Since I started taking my songwriting more seriously a few years ago I've learned to always be on the lookout for any kind of a cue that might have the potential to grow into a song.
As we were finalizing the list of songs that we would record for Everything Everywhere, we had settled on nine songs and were trying to decide on the tenth. I had committed to having the tenth one selected and its demo done by the end of a certain weekend so the musicians could record it early in the week.
Problem was, I didn't have a good choice for the tenth song. I had a couple of options but I didn't feel like they were really at the same level as the others we had already done, and no one who had heard them was clamoring to hear them get recorded either. Driving home from church on Sunday afternoon I had resigned myself to a particular song that I really wasn't all that excited about.
While driving home that Sunday, I heard the song "Walking Her Home" by Mark Schultz on the radio. Now, I love that song, and I think Mark Schultz is a phenomenal songwriter and storyteller, and for some reason this particular day a certain line near the end of the song stuck in my subconscious.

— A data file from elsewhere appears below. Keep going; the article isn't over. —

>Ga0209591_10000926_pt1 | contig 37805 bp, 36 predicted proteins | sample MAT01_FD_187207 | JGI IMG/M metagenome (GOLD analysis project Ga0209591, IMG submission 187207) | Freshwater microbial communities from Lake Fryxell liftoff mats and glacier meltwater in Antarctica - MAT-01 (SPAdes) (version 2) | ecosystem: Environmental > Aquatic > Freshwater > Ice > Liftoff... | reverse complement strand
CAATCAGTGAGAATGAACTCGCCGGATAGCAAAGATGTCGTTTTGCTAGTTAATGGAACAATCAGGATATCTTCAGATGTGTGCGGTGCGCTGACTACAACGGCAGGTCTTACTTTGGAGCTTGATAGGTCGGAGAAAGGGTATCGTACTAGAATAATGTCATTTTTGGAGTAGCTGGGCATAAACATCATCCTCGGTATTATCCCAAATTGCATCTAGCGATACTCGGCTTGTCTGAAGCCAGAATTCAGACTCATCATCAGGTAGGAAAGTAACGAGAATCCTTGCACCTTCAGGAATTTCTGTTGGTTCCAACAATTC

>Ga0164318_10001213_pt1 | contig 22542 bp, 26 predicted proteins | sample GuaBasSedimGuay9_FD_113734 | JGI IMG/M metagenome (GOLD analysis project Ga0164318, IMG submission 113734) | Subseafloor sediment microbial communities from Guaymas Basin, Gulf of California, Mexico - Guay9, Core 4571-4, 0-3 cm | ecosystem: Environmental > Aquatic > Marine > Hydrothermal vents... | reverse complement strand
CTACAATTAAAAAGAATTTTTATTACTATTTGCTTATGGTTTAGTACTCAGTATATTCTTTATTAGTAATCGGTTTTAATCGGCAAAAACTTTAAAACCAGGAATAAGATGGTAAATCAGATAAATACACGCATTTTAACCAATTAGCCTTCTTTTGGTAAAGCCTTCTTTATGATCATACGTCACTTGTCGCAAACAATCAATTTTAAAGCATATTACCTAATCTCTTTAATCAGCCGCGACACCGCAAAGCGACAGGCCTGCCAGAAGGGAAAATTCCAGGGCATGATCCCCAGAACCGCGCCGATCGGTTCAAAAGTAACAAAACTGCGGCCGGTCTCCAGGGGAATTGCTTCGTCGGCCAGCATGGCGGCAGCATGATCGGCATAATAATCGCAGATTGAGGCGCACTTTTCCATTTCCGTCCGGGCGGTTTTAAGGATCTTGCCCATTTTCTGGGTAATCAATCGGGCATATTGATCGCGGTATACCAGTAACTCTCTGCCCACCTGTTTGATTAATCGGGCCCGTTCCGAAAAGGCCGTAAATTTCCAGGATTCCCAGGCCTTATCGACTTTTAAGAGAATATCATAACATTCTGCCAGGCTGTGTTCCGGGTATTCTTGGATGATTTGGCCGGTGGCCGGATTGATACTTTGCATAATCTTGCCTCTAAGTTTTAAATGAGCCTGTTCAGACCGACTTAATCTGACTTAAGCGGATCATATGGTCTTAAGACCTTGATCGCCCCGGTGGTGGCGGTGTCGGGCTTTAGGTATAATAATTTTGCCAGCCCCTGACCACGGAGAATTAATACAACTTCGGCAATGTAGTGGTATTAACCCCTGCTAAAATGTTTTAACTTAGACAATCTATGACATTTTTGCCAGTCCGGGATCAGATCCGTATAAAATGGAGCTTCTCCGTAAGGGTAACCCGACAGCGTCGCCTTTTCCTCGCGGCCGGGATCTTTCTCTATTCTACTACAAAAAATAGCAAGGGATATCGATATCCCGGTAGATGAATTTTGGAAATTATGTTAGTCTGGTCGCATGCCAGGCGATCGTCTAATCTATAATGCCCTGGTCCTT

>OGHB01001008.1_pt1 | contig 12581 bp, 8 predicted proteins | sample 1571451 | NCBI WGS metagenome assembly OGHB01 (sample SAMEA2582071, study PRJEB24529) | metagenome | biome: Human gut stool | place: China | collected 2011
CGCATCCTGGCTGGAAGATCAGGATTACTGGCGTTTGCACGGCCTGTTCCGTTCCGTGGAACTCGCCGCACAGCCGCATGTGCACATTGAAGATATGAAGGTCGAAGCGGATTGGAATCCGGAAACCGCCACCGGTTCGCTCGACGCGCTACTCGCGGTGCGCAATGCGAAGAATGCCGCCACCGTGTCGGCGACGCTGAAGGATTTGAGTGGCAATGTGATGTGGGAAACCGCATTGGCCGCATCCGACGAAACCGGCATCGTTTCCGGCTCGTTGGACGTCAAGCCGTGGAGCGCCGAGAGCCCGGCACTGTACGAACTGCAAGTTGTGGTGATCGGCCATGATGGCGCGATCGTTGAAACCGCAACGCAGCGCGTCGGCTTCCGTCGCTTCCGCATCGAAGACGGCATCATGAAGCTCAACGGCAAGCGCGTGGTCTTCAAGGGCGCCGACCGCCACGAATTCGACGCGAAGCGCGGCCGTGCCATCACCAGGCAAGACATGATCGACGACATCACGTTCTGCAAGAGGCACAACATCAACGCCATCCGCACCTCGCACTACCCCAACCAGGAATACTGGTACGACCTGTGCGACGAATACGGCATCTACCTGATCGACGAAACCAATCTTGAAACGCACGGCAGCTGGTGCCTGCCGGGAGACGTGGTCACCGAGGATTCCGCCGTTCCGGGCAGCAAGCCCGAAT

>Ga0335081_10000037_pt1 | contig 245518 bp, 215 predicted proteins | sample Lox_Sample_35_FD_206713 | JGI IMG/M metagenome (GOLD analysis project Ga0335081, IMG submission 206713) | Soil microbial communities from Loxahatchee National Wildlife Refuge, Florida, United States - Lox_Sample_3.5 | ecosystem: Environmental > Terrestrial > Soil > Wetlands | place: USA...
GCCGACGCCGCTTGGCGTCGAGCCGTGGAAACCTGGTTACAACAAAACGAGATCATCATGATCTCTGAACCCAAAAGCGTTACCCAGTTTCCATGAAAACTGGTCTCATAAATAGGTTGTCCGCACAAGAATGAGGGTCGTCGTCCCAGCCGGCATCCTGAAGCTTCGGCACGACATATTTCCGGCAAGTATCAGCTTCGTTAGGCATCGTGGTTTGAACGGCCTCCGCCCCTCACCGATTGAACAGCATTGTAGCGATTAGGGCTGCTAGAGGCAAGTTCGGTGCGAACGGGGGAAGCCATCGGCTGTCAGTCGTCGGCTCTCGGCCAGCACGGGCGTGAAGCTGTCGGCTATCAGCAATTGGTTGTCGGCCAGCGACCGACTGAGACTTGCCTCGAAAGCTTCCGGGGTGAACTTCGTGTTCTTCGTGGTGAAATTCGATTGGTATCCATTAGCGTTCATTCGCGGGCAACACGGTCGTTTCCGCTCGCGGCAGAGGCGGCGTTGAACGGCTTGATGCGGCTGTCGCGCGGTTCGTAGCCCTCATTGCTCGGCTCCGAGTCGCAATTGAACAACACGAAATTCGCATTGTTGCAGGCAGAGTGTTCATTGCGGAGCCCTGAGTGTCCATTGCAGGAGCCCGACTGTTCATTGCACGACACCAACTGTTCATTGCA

Later that afternoon I made one last try at finding a better song to record. I asked my son who writes his own music too whether he had any songs that might fit my CD, so he played me a song that he had written for a friend who moved away, and in an odd case of coincidence, this song also had the exact same line in it.
Now, I'm the first to admit that I'm not the sharpest tool in the shed, as they say, but hearing that same line in two different songs only a couple of hours apart connected some synapses somewhere, and I started thinking about what a song with that one line as the theme would sound like. Pretty soon my son and I were throwing ideas back and forth... A song about people at the end of their lives... full of regrets about the choices they had made and leaving their loved ones behind... with a chorus that focuses on God's mercy and grace...and it would resolve with the idea that the end of our time on earth is not really the end, but that there's a whole new existence awaiting us.
I wasn't sure how a song written at the eleventh hour would turn out, but by the time we were finished recording we had a song that I think is touching, sad and poignant, but that doesn't lose sight of the fact that even when we're at the point where there seems to be nothing left before us, thanks to God's mercy and grace, This Is Not The End.